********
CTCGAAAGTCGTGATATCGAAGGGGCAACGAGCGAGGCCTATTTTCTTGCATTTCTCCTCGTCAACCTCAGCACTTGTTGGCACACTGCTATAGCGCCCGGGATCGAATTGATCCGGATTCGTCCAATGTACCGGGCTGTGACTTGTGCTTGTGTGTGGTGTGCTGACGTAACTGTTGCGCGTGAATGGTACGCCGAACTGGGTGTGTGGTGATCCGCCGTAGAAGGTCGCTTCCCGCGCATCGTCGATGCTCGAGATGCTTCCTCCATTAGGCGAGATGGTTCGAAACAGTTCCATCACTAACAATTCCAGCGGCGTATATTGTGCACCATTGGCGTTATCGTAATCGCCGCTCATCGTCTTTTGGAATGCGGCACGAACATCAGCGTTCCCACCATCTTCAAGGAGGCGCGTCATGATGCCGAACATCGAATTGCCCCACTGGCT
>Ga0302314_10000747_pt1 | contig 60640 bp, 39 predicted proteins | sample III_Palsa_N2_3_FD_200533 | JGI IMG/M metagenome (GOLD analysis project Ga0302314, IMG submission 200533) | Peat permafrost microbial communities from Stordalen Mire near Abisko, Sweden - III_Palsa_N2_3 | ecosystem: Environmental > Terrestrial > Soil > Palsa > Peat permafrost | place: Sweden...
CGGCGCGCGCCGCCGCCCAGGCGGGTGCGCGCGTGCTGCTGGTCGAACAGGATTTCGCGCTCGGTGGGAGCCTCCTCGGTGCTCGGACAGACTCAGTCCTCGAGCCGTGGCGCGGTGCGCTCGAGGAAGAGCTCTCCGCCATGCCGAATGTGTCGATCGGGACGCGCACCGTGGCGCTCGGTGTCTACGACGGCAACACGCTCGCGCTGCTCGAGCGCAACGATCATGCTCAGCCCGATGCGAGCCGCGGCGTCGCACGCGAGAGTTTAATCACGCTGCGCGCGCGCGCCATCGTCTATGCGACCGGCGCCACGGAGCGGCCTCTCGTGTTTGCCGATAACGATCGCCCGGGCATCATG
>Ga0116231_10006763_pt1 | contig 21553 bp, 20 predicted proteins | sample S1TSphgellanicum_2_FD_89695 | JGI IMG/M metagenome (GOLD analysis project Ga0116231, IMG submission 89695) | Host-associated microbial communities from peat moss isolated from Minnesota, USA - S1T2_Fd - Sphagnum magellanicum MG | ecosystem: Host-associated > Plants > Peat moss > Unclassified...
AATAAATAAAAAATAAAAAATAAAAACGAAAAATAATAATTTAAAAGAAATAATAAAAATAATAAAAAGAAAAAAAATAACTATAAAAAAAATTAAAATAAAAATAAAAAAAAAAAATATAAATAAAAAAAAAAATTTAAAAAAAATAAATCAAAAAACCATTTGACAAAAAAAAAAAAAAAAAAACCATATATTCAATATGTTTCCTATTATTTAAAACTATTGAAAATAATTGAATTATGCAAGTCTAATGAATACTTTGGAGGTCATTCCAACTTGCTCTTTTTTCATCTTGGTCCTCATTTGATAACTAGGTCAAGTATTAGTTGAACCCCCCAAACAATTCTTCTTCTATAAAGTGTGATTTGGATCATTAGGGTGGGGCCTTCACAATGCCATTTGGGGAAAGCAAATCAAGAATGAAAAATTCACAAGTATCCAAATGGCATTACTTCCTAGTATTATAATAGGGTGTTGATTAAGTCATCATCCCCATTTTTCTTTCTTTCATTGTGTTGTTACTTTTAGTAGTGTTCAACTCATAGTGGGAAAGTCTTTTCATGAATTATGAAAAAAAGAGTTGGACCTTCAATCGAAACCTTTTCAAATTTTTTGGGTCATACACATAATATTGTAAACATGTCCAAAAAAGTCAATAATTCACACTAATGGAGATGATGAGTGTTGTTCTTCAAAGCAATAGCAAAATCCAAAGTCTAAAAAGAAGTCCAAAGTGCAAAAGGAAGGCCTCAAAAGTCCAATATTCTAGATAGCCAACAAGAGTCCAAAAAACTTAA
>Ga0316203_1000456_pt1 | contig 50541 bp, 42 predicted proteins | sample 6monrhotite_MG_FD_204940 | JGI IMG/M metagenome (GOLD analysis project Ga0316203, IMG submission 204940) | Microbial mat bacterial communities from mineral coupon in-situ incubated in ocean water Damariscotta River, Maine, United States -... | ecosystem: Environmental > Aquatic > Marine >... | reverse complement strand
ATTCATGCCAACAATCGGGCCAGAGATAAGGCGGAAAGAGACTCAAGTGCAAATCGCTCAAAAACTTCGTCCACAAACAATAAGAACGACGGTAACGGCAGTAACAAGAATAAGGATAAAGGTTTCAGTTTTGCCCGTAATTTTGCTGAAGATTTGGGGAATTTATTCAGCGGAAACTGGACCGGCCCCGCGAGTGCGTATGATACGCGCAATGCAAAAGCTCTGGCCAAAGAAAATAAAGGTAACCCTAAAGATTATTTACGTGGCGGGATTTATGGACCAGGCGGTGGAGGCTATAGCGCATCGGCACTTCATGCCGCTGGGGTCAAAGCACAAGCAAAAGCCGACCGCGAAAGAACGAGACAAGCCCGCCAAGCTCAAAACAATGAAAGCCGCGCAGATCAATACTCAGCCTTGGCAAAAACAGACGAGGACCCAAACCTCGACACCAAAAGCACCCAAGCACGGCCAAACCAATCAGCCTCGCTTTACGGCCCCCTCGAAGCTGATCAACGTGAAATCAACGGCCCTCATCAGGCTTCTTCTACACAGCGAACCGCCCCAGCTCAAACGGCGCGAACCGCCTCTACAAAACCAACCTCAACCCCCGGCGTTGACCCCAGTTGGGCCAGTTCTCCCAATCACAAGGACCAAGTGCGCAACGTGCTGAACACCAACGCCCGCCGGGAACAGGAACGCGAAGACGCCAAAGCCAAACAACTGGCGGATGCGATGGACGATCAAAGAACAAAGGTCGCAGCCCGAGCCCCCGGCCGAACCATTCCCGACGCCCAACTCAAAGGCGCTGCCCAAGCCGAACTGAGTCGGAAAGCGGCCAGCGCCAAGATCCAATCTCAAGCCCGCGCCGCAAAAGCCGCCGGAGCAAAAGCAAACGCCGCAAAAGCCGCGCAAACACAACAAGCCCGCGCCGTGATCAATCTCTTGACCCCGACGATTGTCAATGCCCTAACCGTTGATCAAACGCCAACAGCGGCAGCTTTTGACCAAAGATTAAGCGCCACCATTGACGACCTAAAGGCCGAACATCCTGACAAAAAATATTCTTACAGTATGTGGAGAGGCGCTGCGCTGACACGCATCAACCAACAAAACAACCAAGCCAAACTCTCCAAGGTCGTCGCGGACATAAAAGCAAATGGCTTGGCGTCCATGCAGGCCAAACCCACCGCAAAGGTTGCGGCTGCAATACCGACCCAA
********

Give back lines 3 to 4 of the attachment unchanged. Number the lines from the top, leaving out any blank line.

CGGCGCGCGCCGCCGCCCAGGCGGGTGCGCGCGTGCTGCTGGTCGAACAGGATTTCGCGCTCGGTGGGAGCCTCCTCGGTGCTCGGACAGACTCAGTCCTCGAGCCGTGGCGCGGTGCGCTCGAGGAAGAGCTCTCCGCCATGCCGAATGTGTCGATCGGGACGCGCACCGTGGCGCTCGGTGTCTACGACGGCAACACGCTCGCGCTGCTCGAGCGCAACGATCATGCTCAGCCCGATGCGAGCCGCGGCGTCGCACGCGAGAGTTTAATCACGCTGCGCGCGCGCGCCATCGTCTATGCGACCGGCGCCACGGAGCGGCCTCTCGTGTTTGCCGATAACGATCGCCCGGGCATCATG
>Ga0116231_10006763_pt1 | contig 21553 bp, 20 predicted proteins | sample S1TSphgellanicum_2_FD_89695 | JGI IMG/M metagenome (GOLD analysis project Ga0116231, IMG submission 89695) | Host-associated microbial communities from peat moss isolated from Minnesota, USA - S1T2_Fd - Sphagnum magellanicum MG | ecosystem: Host-associated > Plants > Peat moss > Unclassified...